Oz scientists tackle side effects caused by commonly used drugsBy ANI
Friday, January 28, 2011
MELBOURNE - Scientists in Australia have taken a major step in addressing the side effects caused by some of the world’s commonly used drugs.
The issue emerged in the mid-1990s and it has seen nine separate drugs, including an antihistamine, an antibiotic and even a gastric drug, being pulled from availability because of concerns over the same unintended side-effect.
Professor Jamie Vandenberg, from Sydney’s Victor Chang Cardiac Research Institute, said the drugs were known to bind to a specific part of the signalling system, which controls a person’s heartbeat.
“We’ve been aware of this problem now for about 15 years,” the Age quoted Prof Vandenberg as saying.
“These drugs were actually developed to target something else … it might be an anti-psychotic (drug) that will hit a dopamine receptor.
“It then has this off-target effect of blocking this hERG ion channel … which most drugs will stick to it even if they were designed to bind to something else,” he stated.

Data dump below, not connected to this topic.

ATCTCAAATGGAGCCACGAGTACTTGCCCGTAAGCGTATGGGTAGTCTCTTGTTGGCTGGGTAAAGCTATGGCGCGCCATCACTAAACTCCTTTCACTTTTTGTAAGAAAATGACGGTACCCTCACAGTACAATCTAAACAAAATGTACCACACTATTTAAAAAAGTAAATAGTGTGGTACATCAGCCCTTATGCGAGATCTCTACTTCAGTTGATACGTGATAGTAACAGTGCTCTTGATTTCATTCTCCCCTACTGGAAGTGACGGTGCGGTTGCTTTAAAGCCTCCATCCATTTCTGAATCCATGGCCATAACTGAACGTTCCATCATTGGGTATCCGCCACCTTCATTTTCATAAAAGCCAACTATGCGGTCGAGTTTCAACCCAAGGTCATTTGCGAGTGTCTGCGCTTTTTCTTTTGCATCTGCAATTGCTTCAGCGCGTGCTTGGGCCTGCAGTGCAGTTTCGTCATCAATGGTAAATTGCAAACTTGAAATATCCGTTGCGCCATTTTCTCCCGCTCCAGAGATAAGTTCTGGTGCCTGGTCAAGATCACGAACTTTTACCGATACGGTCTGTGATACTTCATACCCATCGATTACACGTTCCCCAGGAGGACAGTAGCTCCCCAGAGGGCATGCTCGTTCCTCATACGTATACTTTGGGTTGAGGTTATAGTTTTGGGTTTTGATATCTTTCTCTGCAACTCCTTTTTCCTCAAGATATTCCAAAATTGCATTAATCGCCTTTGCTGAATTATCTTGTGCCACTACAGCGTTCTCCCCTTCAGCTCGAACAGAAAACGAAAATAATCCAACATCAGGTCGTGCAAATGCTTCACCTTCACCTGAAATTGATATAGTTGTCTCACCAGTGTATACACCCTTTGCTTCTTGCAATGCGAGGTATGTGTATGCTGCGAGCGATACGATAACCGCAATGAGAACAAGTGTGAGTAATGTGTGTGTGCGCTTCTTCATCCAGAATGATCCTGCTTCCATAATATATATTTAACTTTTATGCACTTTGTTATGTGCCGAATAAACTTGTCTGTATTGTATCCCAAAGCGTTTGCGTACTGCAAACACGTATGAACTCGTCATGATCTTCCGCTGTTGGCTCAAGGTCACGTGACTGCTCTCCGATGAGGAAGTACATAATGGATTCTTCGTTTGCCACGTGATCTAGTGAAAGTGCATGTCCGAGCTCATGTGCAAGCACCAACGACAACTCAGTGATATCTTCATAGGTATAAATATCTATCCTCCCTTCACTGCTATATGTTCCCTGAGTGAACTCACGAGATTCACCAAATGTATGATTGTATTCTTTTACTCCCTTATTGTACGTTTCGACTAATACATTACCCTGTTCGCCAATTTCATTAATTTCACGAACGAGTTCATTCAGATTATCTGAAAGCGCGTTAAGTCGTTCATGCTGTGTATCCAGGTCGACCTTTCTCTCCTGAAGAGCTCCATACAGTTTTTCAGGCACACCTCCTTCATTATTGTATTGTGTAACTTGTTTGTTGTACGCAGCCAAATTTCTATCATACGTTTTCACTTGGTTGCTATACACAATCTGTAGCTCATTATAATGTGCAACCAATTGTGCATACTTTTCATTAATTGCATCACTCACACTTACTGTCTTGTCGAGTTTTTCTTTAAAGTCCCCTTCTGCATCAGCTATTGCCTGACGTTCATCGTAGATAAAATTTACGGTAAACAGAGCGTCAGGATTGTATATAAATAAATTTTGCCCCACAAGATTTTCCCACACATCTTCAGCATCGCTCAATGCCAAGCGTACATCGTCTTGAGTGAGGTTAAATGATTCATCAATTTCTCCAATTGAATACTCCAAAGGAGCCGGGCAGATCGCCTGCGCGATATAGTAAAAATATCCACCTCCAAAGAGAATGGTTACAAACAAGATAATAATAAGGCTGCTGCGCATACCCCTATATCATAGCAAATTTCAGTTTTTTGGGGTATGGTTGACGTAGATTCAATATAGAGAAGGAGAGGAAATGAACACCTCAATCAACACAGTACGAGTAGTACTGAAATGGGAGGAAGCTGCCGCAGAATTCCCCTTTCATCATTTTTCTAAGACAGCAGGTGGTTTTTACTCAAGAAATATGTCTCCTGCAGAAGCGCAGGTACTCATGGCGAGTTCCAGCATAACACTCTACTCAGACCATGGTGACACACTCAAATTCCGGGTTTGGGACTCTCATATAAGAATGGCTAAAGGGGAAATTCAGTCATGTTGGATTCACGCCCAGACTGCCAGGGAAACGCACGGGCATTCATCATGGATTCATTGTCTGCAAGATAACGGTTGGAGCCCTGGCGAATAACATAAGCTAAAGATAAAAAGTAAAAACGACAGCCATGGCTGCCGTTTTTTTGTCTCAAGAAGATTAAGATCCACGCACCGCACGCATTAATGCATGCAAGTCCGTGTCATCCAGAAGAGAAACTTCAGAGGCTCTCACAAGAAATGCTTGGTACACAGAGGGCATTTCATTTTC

They could cause cardiac arrhythmias, abnormal electrical activity in the heart, which had the potential for lethal complications.
Anti-psychotic drugs were particularly prone, Prof Vandenberg said, though they remained on the market because there were few alternatives and the benefit for patients was deemed to outweigh the risk.
It is the hERG ion channel that carries and regulates the tiny pulses of electricity, which ensure a healthy heartbeat.
Prof Vandenberg’s research has described the operation of a key part of this channel, a complex “gate mechanism”, which allows these pulses through but was also implicated in the off-target problem.
He said understanding the form and operation of this gate should help in the redesign of existing and the development of future drugs that would avoid, instead of blocking, the channel.
The research has been published in the journal Nature Structural and Molecular Biology. (ANI)